Originally Posted by abac View Post
Are you redirecting him to acceptable alternatives? If he's standing on furniture he shouldn't be standing on, what exactly do you do? I would say, "Oh, honey, we don't stand on this because it could get scratched/broken, etc. Hop off, please." I'd hold my arms out for him to jump. If he got upset at this, started crying, etc. I would then empathize with him. "You want to be up there, huh? I know, it's hard when you don't want to get down. Do you want to sit on my shoulders instead?" (Or something like that.) Specifically, with my ds, telling him that I know it's hard works wonders. He needs to hear that I understand and that it's okay to feel upset, that I am not upset with him. But I still ask him to get off the table.

On those occasions where he doesn't cry, but instead starts laughing and saying, "No! I won't get off!" (or something similar,) I would quickly make it into a game. Laughter is usually an invitation for play, and often a sign that a child is embarrassed and unsure of how to proceed, (and I think people often misinterpret this sign from children and mistake it for sassiness or rudeness, when really the child is asking for help.) So I make it fun. Do a little chasing, tickling game that leads us away from whatever it was we wanted him away from.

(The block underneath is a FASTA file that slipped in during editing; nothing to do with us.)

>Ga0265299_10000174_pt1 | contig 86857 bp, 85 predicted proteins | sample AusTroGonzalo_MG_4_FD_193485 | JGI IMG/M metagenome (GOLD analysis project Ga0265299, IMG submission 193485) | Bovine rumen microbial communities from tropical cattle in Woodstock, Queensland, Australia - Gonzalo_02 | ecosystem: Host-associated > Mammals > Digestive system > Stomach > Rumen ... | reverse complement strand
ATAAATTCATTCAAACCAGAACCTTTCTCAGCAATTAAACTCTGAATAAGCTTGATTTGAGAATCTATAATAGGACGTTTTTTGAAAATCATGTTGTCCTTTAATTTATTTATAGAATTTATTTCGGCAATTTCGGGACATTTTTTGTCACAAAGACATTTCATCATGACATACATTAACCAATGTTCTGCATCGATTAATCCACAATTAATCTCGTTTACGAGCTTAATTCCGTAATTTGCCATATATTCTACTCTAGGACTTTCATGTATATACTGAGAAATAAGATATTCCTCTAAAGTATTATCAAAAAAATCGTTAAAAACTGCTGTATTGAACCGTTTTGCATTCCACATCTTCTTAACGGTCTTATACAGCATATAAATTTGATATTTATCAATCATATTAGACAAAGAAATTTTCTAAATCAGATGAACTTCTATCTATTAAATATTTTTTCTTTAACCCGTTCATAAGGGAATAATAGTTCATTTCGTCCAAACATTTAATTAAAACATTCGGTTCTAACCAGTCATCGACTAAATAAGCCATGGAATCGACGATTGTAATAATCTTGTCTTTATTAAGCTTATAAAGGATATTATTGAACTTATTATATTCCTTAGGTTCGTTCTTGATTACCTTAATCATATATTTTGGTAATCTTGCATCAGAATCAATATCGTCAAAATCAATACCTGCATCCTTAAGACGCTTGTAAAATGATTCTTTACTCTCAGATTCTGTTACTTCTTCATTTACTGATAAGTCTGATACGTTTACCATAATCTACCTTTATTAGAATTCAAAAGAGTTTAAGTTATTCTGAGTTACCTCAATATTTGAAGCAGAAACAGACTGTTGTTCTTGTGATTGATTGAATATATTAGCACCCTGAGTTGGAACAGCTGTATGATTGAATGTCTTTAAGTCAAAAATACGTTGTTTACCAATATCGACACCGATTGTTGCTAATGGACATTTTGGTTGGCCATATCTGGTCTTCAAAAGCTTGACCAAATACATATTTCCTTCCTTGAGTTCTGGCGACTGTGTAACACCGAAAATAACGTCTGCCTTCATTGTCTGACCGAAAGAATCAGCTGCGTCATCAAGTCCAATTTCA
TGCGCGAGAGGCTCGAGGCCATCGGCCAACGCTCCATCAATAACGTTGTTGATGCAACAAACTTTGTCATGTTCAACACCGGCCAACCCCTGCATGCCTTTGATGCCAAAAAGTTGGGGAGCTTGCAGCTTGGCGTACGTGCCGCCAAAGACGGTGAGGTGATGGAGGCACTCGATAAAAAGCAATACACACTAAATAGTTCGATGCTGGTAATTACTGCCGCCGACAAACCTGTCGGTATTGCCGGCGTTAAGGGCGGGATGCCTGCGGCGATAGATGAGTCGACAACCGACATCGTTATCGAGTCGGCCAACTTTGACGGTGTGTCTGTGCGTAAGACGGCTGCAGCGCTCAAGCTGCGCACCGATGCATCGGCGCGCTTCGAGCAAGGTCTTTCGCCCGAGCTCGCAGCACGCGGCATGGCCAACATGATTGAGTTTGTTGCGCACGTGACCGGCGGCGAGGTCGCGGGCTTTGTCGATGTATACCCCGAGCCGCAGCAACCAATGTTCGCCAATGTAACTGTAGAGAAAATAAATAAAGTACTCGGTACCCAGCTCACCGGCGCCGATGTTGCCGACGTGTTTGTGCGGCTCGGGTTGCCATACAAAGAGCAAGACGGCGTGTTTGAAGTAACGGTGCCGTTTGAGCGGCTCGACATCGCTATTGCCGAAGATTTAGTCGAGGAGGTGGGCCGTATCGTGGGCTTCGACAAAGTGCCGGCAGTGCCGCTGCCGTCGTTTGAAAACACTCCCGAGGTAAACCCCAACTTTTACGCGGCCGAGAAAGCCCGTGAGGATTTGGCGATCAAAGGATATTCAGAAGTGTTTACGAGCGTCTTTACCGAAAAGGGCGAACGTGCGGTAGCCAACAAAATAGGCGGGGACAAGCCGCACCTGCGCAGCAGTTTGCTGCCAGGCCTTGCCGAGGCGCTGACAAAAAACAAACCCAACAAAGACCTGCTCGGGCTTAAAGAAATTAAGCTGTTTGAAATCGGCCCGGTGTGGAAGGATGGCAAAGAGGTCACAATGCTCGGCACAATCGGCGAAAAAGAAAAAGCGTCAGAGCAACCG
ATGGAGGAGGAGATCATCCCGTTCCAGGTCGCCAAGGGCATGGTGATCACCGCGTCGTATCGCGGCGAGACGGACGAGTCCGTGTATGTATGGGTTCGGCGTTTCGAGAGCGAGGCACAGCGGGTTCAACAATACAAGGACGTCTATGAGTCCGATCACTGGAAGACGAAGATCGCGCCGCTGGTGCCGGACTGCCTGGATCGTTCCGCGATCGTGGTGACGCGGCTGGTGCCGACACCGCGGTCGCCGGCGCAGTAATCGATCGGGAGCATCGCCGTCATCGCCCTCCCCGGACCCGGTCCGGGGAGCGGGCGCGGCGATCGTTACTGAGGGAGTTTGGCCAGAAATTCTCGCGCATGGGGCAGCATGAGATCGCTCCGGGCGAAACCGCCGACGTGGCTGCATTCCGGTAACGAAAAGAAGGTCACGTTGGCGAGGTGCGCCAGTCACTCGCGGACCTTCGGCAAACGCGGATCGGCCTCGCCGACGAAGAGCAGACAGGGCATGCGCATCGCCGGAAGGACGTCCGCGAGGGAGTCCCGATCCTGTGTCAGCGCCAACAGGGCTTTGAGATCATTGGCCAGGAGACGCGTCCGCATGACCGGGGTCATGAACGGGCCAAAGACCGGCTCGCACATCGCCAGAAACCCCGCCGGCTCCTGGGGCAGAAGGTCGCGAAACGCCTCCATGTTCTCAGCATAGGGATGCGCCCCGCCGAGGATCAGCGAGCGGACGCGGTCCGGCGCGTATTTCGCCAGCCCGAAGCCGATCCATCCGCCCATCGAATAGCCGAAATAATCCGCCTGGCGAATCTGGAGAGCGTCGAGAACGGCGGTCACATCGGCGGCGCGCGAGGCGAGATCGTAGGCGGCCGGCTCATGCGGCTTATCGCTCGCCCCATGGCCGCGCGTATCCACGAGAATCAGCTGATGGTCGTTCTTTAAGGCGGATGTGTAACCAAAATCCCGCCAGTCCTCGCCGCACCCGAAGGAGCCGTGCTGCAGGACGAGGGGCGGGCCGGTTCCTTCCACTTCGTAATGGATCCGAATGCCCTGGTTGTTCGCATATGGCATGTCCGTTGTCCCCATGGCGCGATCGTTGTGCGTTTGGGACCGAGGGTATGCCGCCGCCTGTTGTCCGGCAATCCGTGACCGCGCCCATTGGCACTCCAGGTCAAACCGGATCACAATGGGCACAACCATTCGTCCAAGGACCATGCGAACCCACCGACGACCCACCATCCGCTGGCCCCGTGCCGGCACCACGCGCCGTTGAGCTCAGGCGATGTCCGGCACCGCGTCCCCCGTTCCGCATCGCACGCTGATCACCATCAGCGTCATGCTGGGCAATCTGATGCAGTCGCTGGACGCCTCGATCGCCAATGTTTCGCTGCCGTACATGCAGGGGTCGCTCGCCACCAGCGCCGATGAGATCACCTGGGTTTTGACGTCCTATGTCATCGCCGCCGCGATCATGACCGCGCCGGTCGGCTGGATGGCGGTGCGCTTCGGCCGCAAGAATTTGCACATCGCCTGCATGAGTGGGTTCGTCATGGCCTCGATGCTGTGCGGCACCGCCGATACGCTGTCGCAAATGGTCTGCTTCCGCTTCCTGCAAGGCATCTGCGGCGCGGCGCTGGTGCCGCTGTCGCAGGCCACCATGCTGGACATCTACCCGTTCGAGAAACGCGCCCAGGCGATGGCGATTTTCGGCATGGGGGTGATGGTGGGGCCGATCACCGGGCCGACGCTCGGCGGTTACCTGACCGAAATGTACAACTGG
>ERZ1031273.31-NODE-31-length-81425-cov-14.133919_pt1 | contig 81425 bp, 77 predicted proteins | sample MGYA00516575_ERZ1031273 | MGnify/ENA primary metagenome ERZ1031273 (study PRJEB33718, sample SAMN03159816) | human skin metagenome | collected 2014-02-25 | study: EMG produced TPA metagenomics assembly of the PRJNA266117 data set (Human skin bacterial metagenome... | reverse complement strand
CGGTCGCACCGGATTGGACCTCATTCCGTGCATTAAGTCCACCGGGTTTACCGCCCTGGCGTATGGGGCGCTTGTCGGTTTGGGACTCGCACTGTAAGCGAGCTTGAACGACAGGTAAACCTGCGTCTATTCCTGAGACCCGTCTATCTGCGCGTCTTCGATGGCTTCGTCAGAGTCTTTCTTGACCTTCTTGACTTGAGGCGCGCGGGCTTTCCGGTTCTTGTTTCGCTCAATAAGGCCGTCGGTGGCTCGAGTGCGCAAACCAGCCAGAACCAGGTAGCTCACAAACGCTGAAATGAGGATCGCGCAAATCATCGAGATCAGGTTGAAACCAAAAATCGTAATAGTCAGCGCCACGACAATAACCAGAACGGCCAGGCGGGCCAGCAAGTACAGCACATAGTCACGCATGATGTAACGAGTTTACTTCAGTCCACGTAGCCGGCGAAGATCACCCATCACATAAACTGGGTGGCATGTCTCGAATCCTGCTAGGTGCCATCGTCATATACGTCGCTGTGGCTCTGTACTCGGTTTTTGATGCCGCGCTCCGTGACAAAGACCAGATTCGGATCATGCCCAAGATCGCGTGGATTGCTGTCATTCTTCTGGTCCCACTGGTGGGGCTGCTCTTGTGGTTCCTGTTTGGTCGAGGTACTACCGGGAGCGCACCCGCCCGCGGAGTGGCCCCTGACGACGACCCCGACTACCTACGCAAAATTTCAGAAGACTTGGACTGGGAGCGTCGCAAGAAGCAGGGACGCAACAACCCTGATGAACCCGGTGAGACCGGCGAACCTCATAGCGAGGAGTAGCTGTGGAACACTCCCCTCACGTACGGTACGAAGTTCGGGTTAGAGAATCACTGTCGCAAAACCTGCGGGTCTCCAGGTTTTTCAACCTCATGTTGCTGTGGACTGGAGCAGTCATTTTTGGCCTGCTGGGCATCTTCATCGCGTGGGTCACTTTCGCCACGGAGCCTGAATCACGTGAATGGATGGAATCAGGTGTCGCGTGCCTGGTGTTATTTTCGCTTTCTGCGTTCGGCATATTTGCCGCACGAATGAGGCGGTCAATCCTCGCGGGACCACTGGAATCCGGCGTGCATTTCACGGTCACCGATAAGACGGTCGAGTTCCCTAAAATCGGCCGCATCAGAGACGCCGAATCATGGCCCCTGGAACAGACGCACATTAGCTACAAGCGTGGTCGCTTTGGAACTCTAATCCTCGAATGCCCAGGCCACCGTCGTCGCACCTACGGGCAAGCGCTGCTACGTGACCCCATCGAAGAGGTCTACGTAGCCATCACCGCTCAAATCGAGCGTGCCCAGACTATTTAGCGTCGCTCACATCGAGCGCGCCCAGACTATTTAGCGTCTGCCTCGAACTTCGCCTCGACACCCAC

None of those things you mentioned seem urgent, so I would be sure to keep that in mind and not get swept away by the idea that 'I must stop this now.'

GL
:

Pat